A 401(k) Plan Personalized for You

New retirement plan options seek to improve on standard target-date funds.

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Target-date funds hinge on one principle: Age matters in investing. Young investors have time to recover from market downturns and can afford to take on more risk than those who are nearing retirement. With that in mind, target-date fund managers shift the mix of stocks and bonds to a more conservative blend as the funds near their target year.

But age isn’t everything. Women tend to live longer than men, so their money needs to last longer. Some people are better savers than others. And someone who has, say, a pension may be willing to take on more risk than someone who doesn’t. That’s the thinking behind a new, personalized investment product that some 401(k) plans now offer.

In addition to age, these customizable accounts may consider salary, gender and the participant’s current 401(k) annual savings rate or account balance (information your employer or retirement-plan administrator routinely gathers about you) to determine the appropriate mix of stocks and bonds. For example, in these customized accounts, two 50-year-olds with different account balances may hold a higher or lower proportion of stocks in their portfolio, depending on how much catching up they have to do.

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Roughly half of the 401(k)-eligible workforce has access to a personalized account through their retirement savings plan. Financial firms Russell Investments and Northern Trust offer personalized accounts for some 401(k) plans. Fidelity offers individually tailored investment products called managed accounts in some plans.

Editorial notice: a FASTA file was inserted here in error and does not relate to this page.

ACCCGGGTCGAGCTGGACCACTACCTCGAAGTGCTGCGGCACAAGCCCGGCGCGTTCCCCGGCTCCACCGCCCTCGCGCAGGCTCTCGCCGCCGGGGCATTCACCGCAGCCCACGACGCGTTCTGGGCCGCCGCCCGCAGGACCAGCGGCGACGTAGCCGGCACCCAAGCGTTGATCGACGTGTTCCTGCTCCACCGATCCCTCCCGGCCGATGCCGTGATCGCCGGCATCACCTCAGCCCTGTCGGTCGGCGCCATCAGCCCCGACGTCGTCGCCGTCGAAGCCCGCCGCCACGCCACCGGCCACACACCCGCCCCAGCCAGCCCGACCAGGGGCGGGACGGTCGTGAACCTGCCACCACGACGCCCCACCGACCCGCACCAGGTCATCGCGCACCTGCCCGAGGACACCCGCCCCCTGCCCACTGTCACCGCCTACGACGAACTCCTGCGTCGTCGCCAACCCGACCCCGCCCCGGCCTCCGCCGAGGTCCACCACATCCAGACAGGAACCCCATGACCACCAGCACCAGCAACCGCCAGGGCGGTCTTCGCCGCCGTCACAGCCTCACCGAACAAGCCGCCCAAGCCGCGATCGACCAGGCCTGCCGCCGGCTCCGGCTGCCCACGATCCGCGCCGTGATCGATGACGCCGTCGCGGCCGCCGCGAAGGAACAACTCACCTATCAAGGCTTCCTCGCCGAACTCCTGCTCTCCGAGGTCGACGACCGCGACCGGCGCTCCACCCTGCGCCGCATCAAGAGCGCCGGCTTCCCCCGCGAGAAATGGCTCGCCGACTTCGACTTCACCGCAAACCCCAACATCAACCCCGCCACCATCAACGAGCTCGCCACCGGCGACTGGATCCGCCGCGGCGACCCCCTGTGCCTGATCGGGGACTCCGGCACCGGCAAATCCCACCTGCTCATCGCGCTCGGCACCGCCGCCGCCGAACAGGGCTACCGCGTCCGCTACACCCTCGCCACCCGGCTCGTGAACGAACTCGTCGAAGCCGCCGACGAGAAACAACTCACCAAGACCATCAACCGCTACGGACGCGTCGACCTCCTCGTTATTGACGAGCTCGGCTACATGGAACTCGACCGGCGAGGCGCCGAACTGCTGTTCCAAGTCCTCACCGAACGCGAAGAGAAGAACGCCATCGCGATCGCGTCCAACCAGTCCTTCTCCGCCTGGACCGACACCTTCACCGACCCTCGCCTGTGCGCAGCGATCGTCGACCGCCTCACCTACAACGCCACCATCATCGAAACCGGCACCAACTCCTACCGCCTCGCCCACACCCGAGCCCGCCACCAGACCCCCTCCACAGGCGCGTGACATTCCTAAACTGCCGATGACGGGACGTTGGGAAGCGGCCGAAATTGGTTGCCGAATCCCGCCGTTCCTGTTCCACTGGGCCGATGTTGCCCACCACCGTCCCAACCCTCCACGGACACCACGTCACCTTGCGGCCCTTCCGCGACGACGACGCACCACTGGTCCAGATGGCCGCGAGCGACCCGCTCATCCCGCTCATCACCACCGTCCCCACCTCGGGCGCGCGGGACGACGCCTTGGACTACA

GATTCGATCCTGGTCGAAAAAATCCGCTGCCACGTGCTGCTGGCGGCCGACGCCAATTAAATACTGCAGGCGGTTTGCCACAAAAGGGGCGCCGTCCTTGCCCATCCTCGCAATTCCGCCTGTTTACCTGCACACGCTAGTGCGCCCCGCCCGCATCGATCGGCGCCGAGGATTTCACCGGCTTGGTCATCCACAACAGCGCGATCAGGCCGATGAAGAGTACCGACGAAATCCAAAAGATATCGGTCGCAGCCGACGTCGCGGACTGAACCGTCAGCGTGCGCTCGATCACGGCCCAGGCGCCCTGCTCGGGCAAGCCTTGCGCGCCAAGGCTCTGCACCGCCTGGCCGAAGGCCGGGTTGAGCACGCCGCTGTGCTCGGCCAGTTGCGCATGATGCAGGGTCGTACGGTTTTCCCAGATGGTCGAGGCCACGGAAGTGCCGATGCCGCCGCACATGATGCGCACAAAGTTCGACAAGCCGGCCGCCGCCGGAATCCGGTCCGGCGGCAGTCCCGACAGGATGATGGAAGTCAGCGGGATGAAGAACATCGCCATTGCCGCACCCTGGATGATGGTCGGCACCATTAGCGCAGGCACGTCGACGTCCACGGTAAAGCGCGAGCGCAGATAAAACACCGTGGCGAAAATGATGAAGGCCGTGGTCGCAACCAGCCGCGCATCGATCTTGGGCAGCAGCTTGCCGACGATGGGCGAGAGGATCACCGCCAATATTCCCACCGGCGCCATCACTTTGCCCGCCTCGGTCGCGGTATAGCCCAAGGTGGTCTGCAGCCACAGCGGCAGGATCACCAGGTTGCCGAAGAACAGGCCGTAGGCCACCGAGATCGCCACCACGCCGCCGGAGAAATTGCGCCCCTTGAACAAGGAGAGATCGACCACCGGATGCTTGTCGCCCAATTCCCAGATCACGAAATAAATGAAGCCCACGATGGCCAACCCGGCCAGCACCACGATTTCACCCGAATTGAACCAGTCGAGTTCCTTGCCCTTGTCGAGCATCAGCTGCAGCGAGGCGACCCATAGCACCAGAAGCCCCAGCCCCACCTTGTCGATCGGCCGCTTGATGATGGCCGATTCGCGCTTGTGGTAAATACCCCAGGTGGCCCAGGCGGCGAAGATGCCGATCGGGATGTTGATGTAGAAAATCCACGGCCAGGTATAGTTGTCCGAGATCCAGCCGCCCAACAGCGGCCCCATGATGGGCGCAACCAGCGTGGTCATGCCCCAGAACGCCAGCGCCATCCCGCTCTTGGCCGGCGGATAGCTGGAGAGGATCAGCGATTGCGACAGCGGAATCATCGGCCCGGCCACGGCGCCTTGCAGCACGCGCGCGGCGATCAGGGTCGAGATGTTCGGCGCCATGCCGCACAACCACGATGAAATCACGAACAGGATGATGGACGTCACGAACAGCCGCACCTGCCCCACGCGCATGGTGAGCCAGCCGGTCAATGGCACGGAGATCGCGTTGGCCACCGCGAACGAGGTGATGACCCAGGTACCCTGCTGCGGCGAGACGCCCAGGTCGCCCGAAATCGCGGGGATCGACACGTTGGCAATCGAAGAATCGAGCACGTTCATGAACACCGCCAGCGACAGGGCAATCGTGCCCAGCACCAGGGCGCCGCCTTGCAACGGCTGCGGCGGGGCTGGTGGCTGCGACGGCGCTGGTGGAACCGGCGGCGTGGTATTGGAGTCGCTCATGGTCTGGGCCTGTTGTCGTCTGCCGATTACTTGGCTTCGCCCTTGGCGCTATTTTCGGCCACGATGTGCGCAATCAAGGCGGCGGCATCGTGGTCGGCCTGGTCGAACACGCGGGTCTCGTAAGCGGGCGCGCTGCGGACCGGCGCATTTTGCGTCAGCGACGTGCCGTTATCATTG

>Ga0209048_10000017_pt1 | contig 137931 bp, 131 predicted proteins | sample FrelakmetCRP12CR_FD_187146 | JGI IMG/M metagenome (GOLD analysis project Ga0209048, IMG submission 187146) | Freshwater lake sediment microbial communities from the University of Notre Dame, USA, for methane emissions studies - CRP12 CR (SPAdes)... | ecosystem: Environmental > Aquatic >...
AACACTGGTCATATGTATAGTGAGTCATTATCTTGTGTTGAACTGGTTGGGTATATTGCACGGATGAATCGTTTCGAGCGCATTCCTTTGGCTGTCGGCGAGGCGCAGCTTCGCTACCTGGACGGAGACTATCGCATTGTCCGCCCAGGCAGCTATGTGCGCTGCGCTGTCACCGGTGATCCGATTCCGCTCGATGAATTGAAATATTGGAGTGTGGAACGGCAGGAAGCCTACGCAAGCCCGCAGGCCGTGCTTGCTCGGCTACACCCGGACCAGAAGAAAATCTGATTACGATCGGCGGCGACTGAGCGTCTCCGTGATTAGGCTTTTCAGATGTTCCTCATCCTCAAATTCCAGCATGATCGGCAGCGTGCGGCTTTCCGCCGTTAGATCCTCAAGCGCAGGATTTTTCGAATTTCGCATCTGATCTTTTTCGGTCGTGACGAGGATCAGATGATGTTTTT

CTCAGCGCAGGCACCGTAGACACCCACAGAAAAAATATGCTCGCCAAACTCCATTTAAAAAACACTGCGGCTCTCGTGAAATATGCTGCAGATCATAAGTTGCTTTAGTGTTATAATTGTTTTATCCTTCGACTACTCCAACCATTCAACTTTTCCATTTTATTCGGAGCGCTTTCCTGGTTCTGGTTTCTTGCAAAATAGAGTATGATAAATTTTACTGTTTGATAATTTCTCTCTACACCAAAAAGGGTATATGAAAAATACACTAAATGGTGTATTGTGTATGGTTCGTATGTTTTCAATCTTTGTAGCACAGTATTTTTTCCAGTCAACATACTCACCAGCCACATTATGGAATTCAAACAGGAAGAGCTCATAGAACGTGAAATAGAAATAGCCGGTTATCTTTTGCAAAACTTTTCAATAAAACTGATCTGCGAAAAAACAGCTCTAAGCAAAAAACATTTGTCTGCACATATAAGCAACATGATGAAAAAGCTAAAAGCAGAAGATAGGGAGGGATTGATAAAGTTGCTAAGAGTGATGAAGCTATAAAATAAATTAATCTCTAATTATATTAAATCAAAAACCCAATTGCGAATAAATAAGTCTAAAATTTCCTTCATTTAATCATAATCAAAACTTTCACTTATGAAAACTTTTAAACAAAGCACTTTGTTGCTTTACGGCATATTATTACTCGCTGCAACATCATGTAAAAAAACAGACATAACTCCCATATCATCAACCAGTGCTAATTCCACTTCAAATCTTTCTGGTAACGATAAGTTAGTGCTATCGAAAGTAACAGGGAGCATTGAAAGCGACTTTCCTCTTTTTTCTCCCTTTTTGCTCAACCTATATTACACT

Like target-date funds, these accounts typically hold funds (not individual stocks or bonds), and the blend of stocks and bonds in the portfolio changes automatically over time to a more conservative mix. Russell Investments’ offering, called Personalized Retirement Accounts, has $400 million in assets. It charges 0.23% in annual expenses, making it competitive with typical target-fund expense ratios, but fees vary.

Employees can tweak the stock-bond distribution in their personalized accounts by, for example, pushing back their retirement date. But, says Andrew Scherer, a managing director at Russell Investments, “the goal is to make the process as automatic as possible.”

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Brendan Pedersen
Staff Writer, Kiplinger's Personal Finance
Brendan joined Kiplinger in 2018 and writes about technology, security and money. A Chicagoland native, he graduated from DePaul University with degrees in journalism and political science. Before moving to Washington, D.C., Brendan covered local politics for NBC Chicago and daily news for BusinessDen in Colorado.